Students get a taste of latest technology from 600 Machine Tools
The Riverina Institute in southwest NSW has been transformed into a state-of-the-art engineering facility for students of all ages – thanks to a NSW grant and a little help from leading supplier 600 Machine Tools.
The new workshops, based in Wagga Wagga, now feature the latest technology to complement the knowledge and experience of the teaching staff.
This has enabled teenage students – already at work in industry – to learn, update, or expand their skill-set.
Speaking at the official opening of the new facility, the Head Teacher of Engineering and Vehicle Trades, Graham O’Brien, said: “Riverina has had a workshop for teaching engineering skills since 1938, and its facilities have been updated progressively over the years.”
“Two years ago, the Institute applied to the state government for a grant to fund a major expansion, including a new building that was to be purpose-built from scratch. Not only did this project require additional machines, but also the transfer of many existing units.”
The outstanding efforts of staff and suppliers were rewarded in August this year with the opening of a facility that is the equal of any engineering training school anywhere in Australia, Mr O’Brien said.
A selection of machines from the old building, along with ancillary equipment, has been
installed in the new facility.
This includes a horizontal borer, five mills, and a CNC-controlled Colchester-Harrison Alpha lathe.
The sturdy Alpha was purchased from Sydney-based 600 Machine Tools, part of the
British-owned 600 Group.
When it came to researching the machines available in the marketplace, Riverina studied suppliers from China, Taiwan, Germany, and England, including the offering of 600 Machine Tools.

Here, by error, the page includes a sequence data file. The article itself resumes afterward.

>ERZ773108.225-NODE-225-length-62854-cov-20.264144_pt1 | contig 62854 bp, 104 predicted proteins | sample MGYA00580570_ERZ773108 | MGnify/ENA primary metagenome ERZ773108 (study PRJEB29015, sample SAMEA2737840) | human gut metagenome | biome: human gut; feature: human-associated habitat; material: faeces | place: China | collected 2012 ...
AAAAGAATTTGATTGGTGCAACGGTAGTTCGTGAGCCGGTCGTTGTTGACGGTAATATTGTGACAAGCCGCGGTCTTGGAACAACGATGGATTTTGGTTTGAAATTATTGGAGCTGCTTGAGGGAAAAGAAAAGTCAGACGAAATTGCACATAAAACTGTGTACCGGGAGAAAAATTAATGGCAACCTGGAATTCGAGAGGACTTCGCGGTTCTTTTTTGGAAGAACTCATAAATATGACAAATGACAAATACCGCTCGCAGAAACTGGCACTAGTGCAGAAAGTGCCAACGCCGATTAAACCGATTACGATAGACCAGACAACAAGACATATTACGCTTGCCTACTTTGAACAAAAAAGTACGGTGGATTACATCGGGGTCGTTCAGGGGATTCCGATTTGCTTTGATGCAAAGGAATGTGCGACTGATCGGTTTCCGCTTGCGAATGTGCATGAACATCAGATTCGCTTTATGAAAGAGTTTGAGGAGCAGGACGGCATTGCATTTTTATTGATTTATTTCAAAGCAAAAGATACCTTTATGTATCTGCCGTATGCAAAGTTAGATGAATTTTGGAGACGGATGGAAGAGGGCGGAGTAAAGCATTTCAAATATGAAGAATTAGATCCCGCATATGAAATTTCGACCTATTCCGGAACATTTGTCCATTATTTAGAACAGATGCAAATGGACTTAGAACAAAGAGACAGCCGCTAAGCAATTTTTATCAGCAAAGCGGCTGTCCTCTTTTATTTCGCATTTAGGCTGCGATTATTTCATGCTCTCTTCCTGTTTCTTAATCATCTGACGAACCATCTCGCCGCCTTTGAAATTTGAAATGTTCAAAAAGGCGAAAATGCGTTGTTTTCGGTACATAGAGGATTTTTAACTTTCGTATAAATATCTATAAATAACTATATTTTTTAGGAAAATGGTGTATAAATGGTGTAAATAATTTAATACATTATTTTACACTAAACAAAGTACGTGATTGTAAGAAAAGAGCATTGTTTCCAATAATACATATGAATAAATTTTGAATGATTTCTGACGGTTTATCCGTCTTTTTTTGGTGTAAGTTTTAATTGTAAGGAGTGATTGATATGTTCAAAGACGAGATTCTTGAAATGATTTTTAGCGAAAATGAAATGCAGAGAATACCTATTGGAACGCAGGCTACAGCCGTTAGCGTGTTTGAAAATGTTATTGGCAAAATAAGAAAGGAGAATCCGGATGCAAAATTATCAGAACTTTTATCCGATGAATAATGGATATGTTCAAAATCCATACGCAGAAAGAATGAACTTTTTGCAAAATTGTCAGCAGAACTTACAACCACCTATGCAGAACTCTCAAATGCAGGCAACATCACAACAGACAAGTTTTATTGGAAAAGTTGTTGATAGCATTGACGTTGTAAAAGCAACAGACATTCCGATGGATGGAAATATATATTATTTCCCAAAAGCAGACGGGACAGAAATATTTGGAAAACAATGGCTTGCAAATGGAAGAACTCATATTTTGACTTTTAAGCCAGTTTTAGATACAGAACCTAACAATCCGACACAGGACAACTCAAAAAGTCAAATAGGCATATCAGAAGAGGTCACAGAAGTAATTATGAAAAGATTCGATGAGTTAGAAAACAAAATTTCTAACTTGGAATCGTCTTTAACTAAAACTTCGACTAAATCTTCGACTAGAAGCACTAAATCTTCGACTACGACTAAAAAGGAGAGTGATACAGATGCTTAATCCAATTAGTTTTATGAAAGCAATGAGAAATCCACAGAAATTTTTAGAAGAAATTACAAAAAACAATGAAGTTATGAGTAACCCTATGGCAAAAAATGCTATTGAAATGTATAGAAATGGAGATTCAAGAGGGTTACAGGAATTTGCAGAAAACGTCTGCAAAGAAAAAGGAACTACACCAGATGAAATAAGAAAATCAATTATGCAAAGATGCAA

The 600 Group’s machines are noted for their high build-quality, accuracy, reliability,
excellent L10 (expected) life, and value for money.
In Australia, 600 Machine Tools has established a reputation with company owners and workshop managers for the quality of its machines, and its exemplary service and training programs.
Riverina’s selection process took into account more than just price/performance ratio.
“Given the demands placed on all of the machines in the workshops, we took into consideration a number of important issues, Mr O’Brien said. “The history and reputation of the company, our previous experience with its products, and the ability to supply, install, commission, service, and support. With specific models, we went into factories to see installed machines and hear about their performance, and asked owners about such factors as reliability, safety, and ease of use.”
When the orders were placed, 600 Machine Tools was invited to provide two Lagan FU130-TV4 mills and 12 Colchester-Harrison Triumph VS2500 lathes, fully equipped with tool-changers and other important “bells and whistles.”
The Colchester Triumph VS2500 is “the world’s best-known centre lathe.”
Mr O’Brien explained that, like their predecessors, the new machines would be in continuous use by apprentices – some as young as 15 – and tradesmen and operators of all ages from industrial companies the length and breadth of NSW.
“Our courses are flexible and, for example, employers are able to select specific modules – units of competence – that are compiled into a course that delivers skills appropriate for a fitter and turner or a full-time machinist, Mr O’Brien said.
The facility will offer high-quality trade and post trade training in fitting and machining, CNC machining, CAD, hydraulics, and pneumatics.
The machines have been installed and commissioned, together with CNC controllers, by 600 applications engineers from the company’s Seven Hills branch in western Sydney.
The Managing director of 600 Machine Tools, Sydney-based Cliff Purser, said the importance of this project should not be underestimated.
The Institute demonstrated the increasing co-operation of the educational sector with the captains of industry throughout NSW.
“The skills of the workforce can determine the health of industrial segment and, in turn, the capabilities of the companies in that segment to serve the needs of industry as a
whole,” Mr Purser said.
The combination of Constant Surface Speed and the electronically-variable spindle drive gave the Triumph VS2500 a cutting performance better than rival CNC lathes.
“Precision, power, and durability – together with a host of innovative features are built-in – to give years of lasting performance from this sturdy machine, Mr Purser said.
“For teachers and pupils at the Riverina Institute in Wagga Wagga and other Australian trade schools and educational establishments, the tough Triumph lathe is recognised as being unequalled in its class.”
600 Machine Tools
Ph: 02 9674 4738